Angleton ISD Stands Up Against Bullying
TAKE A STAND...LEND A HAND
Bullying is characterized by repeated, unprovoked harassment of another individual in which that individual has difficulty defending him/herself.
Bullying and Suicide
If the victim of bullying feels like they have nobody to turn to help stop the bullying, they may feel as though nobody cares, or that they do not deserve to be helped. The victim may view life as being hopeless, which can, in turn, lead to thoughts of suicide or even attempts.
Bullying and victimization are frequently associated with thoughts of suicide or suicide attempts. Bullying can also cause or deepen depression, anxiety, poor self-esteem, feelings or being trapped, self-blame, insomnia, etc.
Is your child being bullied?
A child who’s bullied often exhibits some of the following warning signs:
- Becomes socially withdrawn Has few or no friends
- Feels sad, alone, rejected, not liked, picked on or persecuted.
- Often complains of feeling sick. Doesn't want to go to school or skips school.
- Brings home damaged possessions or "loses" possessions often.
- Cries easily
- talks of running away or suicide.
- Has changes in appetite and sleeping patterns.
- Threatens violence to self and others.
- Displays "victim" body language such as hung head or shoulders, avoiding eye contact.
- Tries to take "protection" to school (stick, knife, etc.).
Characteristics of children who bully
- Impulsive, hot-headed, dominant
- Are easily frustrated
- Show little concern for others feelings
- Have difficulty following rules
- View violence in a positive way
- Are often physically strong
What is Bullying?
Bullying occurs when a student while at school or off campus intentionally:
- Humiliates or
- Taunts another student And or affects the school environment
Types of Bullying
- Being unfriendly, excluding, tormenting (hiding books, threatening gestures)
- Pushing, kicking, hitting, slapping, elbowing, shouldering (slamming someone on the shoulder, shoving in a harmful or embarrassing way, taking, stealing, damaging or defacing belongings or other property, restraining, pinching, attacking with spit wads or food, punching or any use of violence)
- Destroying and manipulating relationships (turning best friends against each other), destroying status within a peer group, destroying reputations, humiliation and embarrassment, social isolation (excluding someone from the group), stealing boyfriend/girlfriend to hurt someone, negative body language, glares, dirty looks, nasty jokes, notes passed around, anonymous notes and hate petitions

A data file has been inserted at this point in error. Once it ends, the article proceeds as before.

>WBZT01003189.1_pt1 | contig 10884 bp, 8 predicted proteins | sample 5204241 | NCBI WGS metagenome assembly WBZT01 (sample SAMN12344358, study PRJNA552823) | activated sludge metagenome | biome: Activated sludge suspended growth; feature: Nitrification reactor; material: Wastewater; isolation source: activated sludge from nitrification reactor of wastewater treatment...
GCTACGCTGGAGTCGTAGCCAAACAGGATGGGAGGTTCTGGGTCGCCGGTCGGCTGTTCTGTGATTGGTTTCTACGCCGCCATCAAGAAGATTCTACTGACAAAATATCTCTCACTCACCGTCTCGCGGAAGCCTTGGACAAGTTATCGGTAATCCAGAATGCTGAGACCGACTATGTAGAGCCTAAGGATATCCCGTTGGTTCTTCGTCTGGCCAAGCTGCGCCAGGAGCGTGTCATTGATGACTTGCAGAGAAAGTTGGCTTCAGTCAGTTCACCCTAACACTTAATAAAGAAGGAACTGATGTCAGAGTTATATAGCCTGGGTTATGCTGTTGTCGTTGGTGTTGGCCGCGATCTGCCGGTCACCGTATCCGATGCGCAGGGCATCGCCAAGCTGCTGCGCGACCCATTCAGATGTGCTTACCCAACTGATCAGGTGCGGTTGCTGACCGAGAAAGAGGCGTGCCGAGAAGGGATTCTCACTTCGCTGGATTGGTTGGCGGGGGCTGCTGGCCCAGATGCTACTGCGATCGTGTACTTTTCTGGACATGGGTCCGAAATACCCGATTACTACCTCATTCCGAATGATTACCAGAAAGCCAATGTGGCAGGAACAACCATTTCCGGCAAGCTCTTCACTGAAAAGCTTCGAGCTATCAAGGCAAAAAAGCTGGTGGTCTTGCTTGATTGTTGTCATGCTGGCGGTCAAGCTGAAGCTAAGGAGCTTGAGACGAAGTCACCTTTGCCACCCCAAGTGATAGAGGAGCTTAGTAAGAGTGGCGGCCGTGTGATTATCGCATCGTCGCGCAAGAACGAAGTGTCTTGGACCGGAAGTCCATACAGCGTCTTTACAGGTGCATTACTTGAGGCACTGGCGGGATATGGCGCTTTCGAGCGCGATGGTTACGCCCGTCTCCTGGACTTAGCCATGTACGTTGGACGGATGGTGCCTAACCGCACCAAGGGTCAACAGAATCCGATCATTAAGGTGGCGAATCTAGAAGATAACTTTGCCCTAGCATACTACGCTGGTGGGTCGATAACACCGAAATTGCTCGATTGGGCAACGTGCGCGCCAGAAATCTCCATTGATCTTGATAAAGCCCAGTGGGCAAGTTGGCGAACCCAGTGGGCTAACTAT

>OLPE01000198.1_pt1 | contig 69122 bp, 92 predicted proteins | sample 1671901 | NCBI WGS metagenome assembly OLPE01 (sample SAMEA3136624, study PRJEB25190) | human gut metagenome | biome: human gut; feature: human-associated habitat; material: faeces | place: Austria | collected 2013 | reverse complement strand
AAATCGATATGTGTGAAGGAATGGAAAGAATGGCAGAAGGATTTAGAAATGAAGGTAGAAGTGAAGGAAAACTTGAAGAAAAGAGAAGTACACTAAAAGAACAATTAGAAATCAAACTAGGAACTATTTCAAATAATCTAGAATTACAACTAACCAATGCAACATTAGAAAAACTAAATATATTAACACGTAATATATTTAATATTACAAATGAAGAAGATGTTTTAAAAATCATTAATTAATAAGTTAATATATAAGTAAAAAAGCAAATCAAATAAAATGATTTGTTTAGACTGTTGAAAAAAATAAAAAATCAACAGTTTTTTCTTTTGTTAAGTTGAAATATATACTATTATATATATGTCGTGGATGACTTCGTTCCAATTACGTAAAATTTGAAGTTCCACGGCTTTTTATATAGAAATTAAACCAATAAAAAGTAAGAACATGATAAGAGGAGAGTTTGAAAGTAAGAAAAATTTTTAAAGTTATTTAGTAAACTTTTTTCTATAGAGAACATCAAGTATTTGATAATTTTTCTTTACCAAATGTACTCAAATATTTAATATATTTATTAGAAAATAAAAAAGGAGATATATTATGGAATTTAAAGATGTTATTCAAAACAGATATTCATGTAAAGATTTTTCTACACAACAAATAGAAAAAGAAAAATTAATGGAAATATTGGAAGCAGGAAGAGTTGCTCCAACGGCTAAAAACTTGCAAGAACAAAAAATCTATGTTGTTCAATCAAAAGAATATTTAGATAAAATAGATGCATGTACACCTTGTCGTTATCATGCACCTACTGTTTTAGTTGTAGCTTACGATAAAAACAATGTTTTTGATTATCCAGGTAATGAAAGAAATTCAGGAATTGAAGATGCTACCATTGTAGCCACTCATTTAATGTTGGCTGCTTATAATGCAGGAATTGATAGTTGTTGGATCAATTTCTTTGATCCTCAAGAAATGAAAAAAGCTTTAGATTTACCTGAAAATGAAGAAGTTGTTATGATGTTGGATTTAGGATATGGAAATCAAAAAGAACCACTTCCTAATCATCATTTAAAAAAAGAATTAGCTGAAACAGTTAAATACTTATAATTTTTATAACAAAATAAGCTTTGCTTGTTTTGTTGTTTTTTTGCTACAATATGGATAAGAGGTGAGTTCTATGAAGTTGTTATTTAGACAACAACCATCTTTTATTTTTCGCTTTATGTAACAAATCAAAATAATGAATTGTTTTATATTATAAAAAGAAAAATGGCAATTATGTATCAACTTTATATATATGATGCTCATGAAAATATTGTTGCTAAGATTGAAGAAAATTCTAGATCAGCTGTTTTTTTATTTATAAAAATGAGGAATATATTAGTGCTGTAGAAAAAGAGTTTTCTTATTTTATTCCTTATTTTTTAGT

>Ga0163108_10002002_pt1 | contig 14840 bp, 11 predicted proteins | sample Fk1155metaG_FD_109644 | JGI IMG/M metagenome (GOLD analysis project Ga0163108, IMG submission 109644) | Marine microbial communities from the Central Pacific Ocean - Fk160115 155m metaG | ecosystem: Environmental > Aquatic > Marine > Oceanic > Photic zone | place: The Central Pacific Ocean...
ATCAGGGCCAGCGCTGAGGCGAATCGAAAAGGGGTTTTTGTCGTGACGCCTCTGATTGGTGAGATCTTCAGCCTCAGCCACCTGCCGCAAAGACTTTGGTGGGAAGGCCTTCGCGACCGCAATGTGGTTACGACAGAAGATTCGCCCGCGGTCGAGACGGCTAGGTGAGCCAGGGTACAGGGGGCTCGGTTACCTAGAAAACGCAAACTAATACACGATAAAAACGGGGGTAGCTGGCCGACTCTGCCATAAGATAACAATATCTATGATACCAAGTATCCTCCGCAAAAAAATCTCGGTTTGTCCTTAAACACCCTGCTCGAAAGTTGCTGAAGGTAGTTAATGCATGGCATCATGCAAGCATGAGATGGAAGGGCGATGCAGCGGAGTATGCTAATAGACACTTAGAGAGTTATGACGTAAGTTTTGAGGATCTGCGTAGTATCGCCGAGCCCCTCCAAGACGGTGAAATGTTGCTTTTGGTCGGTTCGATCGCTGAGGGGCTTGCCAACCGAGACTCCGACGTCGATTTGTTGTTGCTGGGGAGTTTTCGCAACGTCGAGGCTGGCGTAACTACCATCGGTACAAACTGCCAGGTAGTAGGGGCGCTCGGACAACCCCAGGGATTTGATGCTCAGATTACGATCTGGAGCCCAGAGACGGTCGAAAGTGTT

- Name-calling, insulting remarks and put downs, sarcasm, spreading rumors, repeated teasing, threats and intimidation, whispering behind someone’s back
Cyberbullying is deliberate, repeated harm toward someone using an electronic device (like the internet or cell phone).
There are many types of Cyberbullying.
A few are listed below:
- Name calling via text messaging or social networking sites (i.e. Facebook, twitter, snap chat.)
- Sending threatening emails, texts or posts to social networking sites.
- Texting or posting gossip
- Texting or posting someone’s secrets
- Texting or posting photos of another person without consent (usually embarrassing or intimate photos)
Cyberbullying can be stopped.
Signs to look for that may indicate a teen is a cyberbully or victim of Cyberbullying
- Unexpectedly or suddenly discontinues use of the computer when an instant message appears
- Quickly switching webpages or closing programs when you walk by
- Is unusually upset if computer or cell phone privileges are taken away
- Not interested in going to school, extracurricular and/or general outside activities
- Will not discuss what they are doing on the computer or their cell phone
- Has multiple online accounts or is using someone else’s account
- Is visibly angry, frustrated, depressed or sullen, after using the computer
- Becomes abnormally withdrawn and distant from family, friends, and favorite activities
- Overall is just acting differently when it comes to electronic devices
What can I do if my child is being bullied?
Stay calm – do not be too quick to blame anyone – do not respond until you have details
- Sit down with your child and write down everything they tell you (objective measurable proof).
- Call your principal to discuss in a calm and mature way what has been told to you and what can be done.
- Reassure your child that if you have to speak to the principal that it will be done outside of school hours.
- Remember the school is just as concerned about your child’s safety and welfare, so let's work together.
- Make sure your child knows that no one deserves to be bullied.
- Explain why bullies mistreat others.
- Explain that bullies seek certain reactions – want to hurt you and make you upset.
- Let your child know it is normal to feel hurt, fear, embarrassment, shame, and anger.
- Express confidence that a solution can be found – give your child hope.
Why won't your child speak up?
- Afraid you will make a scene
- Embarrass them in front of their peers
- Make it worse than it already is
- Bully will find out
You may contact your student’s school counselor for more information or to report information.
Angleton High School............979-864-8001
Angleton Junior High.............979-864-8002
JJAEP/Boot Camp (AHS).......979-864-1210